PANDAS (Paediatric Autoimmune Neuropsychiatric Disorder Associated with Streptococcal Infection)

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There is gradually accumulating evidence that there are some children who experience sudden onset of a neuropsychiatric disorder (usually obsessive-compulsive disorder (OCD) or tics) following a Group A beta-haemolytic streptococcal infection (GABHS). The acronym PANDAS was first cited in 1998 to describe this group of patients.[1] However, neurological sequelae of streptococcal infection have been well recognised (eg, Sydenham's chorea described by William Osler in 1894).[2]

Doubt remains about the aetiology of the condition and whether it can be considered an independent disease entity.[3] 

More recently the term PANS (paediatric acute-onset neuropsychiatric syndrome) has been suggested, as it captures both the sudden onset and uncertainty about the aetiology.[4] 

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PANDAS is an uncommon condition and there is ongoing debate about its link with Sydenham's chorea and rheumatic fever. It is likely to have a similar autoimmune aetiology and a classification which labels it as one of the acute neuropsychiatric disorders associated with streptococcal infection has been suggested.[5]

This is usually dramatic, with the sudden development of psychiatric/behavioural problems such as emotional lability, anxiety, night-time fears, hyperactivity and oppositional behaviour with some cognitive deficits. There may be dyskinesias - eg, mild facial or vocal tics.

The condition follows a relapsing and remitting course. For the diagnosis to be made there should be a temporal relationship between onset/exacerbation (worsening of tics or choreiform movements) and GABHS infection (throat culture or elevated anti-GABHS antibody titres). Using the stringently described criteria of Swedo et al, the diagnosis of PANDAS in a single individual requires longitudinal follow-up of the patient.[6] The proposed working criteria which need to be met to make a diagnosis of PANDAS are:

  • Presence of OCD and/or tic disorder according to DSM-5 criteria.
  • Onset occurring between 3 years of age and puberty.
  • Episodic course.
  • Temporal association of exacerbation of symptoms with GABHS infections.
  • Presence of abnormal results on neurological examination in absence of chorea.

These children tend to have more widespread neuropsychiatric difficulties than other children with OCD, including enuresis, impulsivity and deterioration in handwriting.[7] 

If overtly choreiform movements develop, the child should be considered to have developed Sydenham's chorea and these children require antibiotic prophylaxis against subsequent GABHS infection.[1]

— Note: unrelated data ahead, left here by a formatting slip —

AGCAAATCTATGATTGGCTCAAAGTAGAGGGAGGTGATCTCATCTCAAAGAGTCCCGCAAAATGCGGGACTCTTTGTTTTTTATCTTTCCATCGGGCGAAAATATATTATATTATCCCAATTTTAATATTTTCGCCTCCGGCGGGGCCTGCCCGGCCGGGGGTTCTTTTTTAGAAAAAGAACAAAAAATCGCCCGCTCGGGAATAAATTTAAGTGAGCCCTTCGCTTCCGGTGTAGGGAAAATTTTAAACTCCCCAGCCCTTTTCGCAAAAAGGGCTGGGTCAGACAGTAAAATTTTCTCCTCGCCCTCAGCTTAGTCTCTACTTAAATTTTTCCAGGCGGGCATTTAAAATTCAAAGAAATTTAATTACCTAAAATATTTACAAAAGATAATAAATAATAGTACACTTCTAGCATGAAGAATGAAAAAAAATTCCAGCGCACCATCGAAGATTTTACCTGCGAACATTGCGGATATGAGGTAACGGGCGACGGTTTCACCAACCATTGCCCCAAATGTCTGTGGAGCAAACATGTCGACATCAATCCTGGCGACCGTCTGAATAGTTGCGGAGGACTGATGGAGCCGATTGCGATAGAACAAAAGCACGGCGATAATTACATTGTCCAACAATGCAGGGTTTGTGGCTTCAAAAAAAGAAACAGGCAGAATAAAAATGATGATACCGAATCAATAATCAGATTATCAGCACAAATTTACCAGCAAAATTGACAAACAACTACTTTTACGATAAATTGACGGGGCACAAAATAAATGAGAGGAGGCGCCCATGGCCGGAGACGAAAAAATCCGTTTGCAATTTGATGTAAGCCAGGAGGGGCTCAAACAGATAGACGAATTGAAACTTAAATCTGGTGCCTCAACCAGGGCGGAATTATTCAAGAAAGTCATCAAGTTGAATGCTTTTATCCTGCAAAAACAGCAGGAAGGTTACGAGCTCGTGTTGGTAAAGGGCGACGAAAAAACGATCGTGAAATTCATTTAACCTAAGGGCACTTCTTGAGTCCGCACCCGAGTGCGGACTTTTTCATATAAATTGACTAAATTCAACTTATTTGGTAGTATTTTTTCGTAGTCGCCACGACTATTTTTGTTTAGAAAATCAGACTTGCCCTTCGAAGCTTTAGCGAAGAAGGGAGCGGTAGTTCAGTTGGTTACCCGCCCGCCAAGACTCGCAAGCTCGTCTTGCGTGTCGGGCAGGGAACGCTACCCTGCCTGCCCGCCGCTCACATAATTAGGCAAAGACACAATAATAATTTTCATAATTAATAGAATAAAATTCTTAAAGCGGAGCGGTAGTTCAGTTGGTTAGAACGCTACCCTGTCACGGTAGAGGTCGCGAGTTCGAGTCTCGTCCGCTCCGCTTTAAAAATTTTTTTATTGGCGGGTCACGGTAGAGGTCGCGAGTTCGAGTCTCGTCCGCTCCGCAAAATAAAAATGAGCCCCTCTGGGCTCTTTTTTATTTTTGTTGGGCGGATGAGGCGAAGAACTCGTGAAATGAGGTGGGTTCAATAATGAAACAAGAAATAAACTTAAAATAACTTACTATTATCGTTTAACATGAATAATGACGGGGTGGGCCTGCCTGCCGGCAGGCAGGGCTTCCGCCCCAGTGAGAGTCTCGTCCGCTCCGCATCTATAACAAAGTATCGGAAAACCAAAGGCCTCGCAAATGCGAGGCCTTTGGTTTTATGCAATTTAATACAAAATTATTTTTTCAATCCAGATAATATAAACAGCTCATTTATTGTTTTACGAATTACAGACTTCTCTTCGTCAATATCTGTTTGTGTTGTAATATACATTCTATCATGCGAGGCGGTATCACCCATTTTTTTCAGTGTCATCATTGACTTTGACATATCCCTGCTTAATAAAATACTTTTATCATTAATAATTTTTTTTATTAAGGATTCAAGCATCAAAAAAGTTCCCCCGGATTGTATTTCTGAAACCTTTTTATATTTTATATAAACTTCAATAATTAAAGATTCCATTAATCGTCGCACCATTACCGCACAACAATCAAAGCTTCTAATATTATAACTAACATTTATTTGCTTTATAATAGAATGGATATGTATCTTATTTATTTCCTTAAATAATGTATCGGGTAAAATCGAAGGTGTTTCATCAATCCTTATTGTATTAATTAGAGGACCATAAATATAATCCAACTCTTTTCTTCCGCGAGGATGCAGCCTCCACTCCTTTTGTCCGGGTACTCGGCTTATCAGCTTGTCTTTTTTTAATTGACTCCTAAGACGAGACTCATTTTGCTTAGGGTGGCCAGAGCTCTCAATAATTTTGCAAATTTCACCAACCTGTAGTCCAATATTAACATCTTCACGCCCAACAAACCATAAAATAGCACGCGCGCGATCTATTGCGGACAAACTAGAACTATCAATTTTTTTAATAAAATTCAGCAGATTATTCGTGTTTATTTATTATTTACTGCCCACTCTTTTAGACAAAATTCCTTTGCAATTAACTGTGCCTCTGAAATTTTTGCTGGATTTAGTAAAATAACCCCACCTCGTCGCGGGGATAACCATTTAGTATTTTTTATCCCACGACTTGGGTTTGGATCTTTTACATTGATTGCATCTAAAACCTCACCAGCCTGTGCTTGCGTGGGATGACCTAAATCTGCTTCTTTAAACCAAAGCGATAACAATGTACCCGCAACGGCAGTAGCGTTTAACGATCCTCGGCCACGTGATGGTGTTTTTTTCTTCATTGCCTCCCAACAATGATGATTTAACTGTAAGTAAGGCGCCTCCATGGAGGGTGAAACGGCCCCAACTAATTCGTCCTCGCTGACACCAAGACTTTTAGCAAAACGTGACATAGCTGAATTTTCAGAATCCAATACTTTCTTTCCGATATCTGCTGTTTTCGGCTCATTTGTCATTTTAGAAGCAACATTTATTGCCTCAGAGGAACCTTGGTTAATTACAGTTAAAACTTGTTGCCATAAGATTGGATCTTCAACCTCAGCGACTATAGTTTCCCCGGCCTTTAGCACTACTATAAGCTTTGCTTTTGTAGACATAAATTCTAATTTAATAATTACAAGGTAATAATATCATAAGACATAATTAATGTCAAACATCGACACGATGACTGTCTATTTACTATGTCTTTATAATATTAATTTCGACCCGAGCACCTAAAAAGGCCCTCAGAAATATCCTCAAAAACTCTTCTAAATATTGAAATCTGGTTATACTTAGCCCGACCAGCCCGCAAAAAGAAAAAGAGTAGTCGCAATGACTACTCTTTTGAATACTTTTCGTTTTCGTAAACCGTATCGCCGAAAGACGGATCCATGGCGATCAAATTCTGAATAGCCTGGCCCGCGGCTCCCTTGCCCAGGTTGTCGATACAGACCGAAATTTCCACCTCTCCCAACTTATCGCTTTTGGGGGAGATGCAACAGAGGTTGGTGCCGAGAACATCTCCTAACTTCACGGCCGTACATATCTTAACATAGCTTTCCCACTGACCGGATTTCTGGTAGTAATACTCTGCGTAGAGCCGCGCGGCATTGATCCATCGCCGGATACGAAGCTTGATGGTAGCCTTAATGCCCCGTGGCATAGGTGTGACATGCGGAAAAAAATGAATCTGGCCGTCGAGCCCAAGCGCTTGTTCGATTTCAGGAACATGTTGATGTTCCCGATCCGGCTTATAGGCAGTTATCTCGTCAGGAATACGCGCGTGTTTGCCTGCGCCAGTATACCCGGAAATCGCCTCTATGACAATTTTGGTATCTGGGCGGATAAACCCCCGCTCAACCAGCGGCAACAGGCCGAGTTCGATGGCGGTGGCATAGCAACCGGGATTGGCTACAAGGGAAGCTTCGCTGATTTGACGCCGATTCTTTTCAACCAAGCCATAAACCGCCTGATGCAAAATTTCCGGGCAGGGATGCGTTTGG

This is mainly supportive. The case has been made for:

  • Looking for active streptococcal infection (ie take throat swabs if children develop a sore throat with pyrexia).[1] 
  • Subsequent treatment with antibiotics.

Some have even recommended immunomodulatory therapy.[8][9] However, results have been variable.[5]

The current recommendation is to limit the use of immunomodulatory treatments to large clinical trials in a highly selected subgroup of patients with tics or OCD.[6] Despite empirical community use of antibiotics and immunomodulatory therapies in patients with PANDAS we still lack conclusive evidence-based data about their effectiveness.

Some advocate tonsillectomy.[10] 

There is some evidence and general professional opinion that conventional treatment for tics (eg, with neuroleptic agents) and OCD (eg, with behavioural therapy or selective serotonin reuptake inhibitors) is effective.[6] 

Further reading & references

  1. Swedo SE, Leonard HL, Garvey M, et al; Pediatric autoimmune neuropsychiatric disorders associated with streptococcal infections: clinical description of the first 50 cases. Am J Psychiatry. 1998 Feb;155(2):264-71.
  2. Osler W; On Chorea and Choreiform Affections. 1894.
  3. Macerollo A, Martino D; Pediatric Autoimmune Neuropsychiatric Disorders Associated with Streptococcal Infections (PANDAS): An Evolving Concept. Tremor Other Hyperkinet Mov (N Y). 2013 Sep 25;3. pii: tre-03-167-4158-7. eCollection 2013.
  4. Murphy TK, Gerardi DM, Leckman JF; Pediatric acute-onset neuropsychiatric syndrome. Psychiatr Clin North Am. 2014 Sep;37(3):353-74. doi: 10.1016/j.psc.2014.06.001.
  5. Gabbay V, Coffey BJ, Babb JS, et al; Pediatric autoimmune neuropsychiatric disorders associated with streptococcus: Pediatrics. 2008 Aug;122(2):273-8.
  6. Martino D, Defazio G, Giovannoni G; The PANDAS subgroup of tic disorders and childhood-onset obsessive-compulsive disorder. J Psychosom Res. 2009 Dec;67(6):547-57. doi: 10.1016/j.jpsychores.2009.07.004.
  7. Krebs G, Heyman I; Obsessive-compulsive disorder in children and adolescents. Arch Dis Child. 2015 May;100(5):495-499. doi: 10.1136/archdischild-2014-306934. Epub 2014 Nov 14.
  8. Singer HS; PANDAS and immunomodulatory therapy. Lancet. 1999 Oct 2;354(9185):1137-8.
  9. Perlmutter SJ, Leitman SF, Garvey MA, et al; Therapeutic plasma exchange and intravenous immunoglobulin for Lancet. 1999 Oct 2;354(9185):1153-8.
  10. Lynch NE, Deiratany S, Webb DW, et al; PANDAS (Paediatric Autoimmune Neuropsychiatric Disorder Associated with Streptococcal Infection). Ir Med J. 2006 May;99(5):155.

Disclaimer: This article is for information only and should not be used for the diagnosis or treatment of medical conditions. EMIS has used all reasonable care in compiling the information but make no warranty as to its accuracy. Consult a doctor or other health care professional for diagnosis and treatment of medical conditions. For details see our conditions.

Original Author:
Dr Gurvinder Rull
Current Version:
Peer Reviewer:
Dr Helen Huins
Document ID:
8732 (v3)
Last Checked:
11/05/2015
Next Review:
09/05/2020

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